In paper 3, 41,741 patients were included. Education and income were associated with overall and institution type specific admittance, with lower admittance for the most disadvantaged. Compared with patients with primary school only the odds ratio of overall admittance for patients with an academic education was 1.69 (95% CI: 1.51-1.89). Comparing lowest with highest income quartile the association was stronger for hospice OR=1.67 (95% CI: 1.54-1.81). In the analysis taking both variables into account, admittance to SPC was found to increase for each education level with increasing income, although among academics highest admittance was found for the academics in the lowest and highest income quartile (OR=1.97 (95%CI:1.27-3.06); OR=1.96 (95%KI:1.71-2.25)).
In paper 4, 21,597 referred patients were included. Higher admittance to SPC was found among younger patients (OR=5.35; 95%CI 3.24-8.83) and, patients living in two of the geographic regions (Region Zealand OR=1.81; 95%CI: 1.62-2.03, North Denmark Region OR=2.26; 95%CI: 1.99-2.57). The lowest admittance was found among patients with haematological diseases (e.g. leukaemia OR=0.55; 95%CI: 0.42-0.73). Lower admittance found for men and patients referred from hospital departments was explained by later referral (e.g., the mean number of days from referral to death was 67 for women and 62 for men).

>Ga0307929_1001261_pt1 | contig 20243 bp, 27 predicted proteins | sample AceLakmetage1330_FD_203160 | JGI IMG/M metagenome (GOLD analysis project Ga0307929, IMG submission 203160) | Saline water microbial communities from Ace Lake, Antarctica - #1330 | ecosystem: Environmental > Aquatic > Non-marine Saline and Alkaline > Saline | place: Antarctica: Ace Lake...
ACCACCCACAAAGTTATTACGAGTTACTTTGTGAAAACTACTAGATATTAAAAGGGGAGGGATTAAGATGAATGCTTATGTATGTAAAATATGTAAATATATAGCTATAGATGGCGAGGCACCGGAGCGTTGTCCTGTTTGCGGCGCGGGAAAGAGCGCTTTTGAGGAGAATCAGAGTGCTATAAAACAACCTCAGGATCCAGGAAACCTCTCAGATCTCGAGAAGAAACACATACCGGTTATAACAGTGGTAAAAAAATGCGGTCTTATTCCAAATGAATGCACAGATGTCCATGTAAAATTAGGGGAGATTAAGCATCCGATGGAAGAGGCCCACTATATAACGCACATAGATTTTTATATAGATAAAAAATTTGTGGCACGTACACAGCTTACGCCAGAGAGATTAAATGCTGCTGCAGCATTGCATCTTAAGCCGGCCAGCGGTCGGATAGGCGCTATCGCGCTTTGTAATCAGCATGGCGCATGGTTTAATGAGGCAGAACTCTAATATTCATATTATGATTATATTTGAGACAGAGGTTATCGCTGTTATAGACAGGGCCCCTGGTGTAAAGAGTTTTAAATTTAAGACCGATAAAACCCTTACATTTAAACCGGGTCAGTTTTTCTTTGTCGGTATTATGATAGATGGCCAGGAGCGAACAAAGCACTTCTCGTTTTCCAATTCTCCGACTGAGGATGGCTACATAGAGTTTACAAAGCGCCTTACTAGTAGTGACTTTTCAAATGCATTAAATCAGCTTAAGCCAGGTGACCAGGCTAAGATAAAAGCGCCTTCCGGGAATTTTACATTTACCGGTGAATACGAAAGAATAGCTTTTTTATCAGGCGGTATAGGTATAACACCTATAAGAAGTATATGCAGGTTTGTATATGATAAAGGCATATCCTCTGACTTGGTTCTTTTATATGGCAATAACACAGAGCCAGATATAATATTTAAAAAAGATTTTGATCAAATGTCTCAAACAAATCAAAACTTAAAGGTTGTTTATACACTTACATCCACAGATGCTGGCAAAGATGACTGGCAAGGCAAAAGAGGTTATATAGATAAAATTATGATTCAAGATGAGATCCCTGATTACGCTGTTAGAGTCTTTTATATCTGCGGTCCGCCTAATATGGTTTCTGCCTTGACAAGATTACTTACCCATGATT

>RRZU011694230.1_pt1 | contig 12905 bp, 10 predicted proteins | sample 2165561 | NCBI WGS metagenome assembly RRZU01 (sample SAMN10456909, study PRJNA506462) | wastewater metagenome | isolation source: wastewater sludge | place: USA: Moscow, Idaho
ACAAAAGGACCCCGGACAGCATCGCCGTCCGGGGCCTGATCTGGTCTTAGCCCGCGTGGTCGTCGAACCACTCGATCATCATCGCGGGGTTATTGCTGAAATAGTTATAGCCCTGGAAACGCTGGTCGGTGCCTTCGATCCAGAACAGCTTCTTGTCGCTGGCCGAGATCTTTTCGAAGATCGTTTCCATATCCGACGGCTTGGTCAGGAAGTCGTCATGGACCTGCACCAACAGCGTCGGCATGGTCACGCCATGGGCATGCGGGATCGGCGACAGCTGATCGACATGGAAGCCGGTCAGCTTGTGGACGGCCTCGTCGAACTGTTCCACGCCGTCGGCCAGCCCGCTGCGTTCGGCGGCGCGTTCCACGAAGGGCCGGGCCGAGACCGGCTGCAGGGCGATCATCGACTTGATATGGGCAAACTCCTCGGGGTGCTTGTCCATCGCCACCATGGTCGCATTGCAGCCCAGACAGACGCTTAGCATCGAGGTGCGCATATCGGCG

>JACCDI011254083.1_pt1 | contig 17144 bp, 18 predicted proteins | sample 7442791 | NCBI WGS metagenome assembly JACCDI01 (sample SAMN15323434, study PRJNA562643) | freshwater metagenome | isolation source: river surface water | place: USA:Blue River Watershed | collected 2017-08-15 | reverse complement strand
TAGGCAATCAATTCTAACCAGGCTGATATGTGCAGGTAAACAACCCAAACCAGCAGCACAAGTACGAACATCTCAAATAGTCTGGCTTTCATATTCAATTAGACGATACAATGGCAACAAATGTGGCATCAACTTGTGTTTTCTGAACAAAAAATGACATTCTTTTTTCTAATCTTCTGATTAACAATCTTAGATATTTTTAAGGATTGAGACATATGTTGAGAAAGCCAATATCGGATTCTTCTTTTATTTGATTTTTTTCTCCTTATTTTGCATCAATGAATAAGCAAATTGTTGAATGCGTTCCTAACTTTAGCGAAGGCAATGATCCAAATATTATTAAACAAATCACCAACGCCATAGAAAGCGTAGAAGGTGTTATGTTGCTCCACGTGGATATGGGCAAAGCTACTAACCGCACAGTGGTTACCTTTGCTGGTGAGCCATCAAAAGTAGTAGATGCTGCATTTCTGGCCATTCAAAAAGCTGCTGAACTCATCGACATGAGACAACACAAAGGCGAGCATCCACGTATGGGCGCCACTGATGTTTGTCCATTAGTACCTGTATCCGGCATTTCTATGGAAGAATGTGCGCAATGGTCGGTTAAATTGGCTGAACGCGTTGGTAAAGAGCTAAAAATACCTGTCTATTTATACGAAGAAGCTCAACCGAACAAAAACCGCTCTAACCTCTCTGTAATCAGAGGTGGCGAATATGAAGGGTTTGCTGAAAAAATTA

Conclusion and perspectives
Nation-wide data of high quality from DPD and several Danish registers made it possible to investigate admittance to SPC in relation to overall and institution type specific (hospital-based palliative care team/unit and hospice) admittance to SPC. In the study it was possible for the first time to investigate admittance to SPC among patients referred to SPC who were judged to have a need of SPC by both the referring physician and the SPC institution. Admittance to SPC was found to vary with several patients characteristics. This study indicates inequity with respect to social factors (disfavouring patients living alone, with short education and low income), and efforts to address this should be carried out.
A practical implication of this thesis would be to increase the capacity of SPC in Denmark in order to ensure a more even geographical distribution: with the limited capacity of SPC in Denmark today it will be difficult to prevent that admittance to SPC is associated with SEP factors. Furthermore, it is important that health care professionals are aware of SPC needs among the most disadvantaged patients, to ensure that all patients with a need of SPC have the possibility to be referred and admitted to SPC.
Read the thesis here, M. adsersen, Which cancer patietns are admitted to specialised pallaitive care? Afhandling_Mathilde_Adsersen.pdf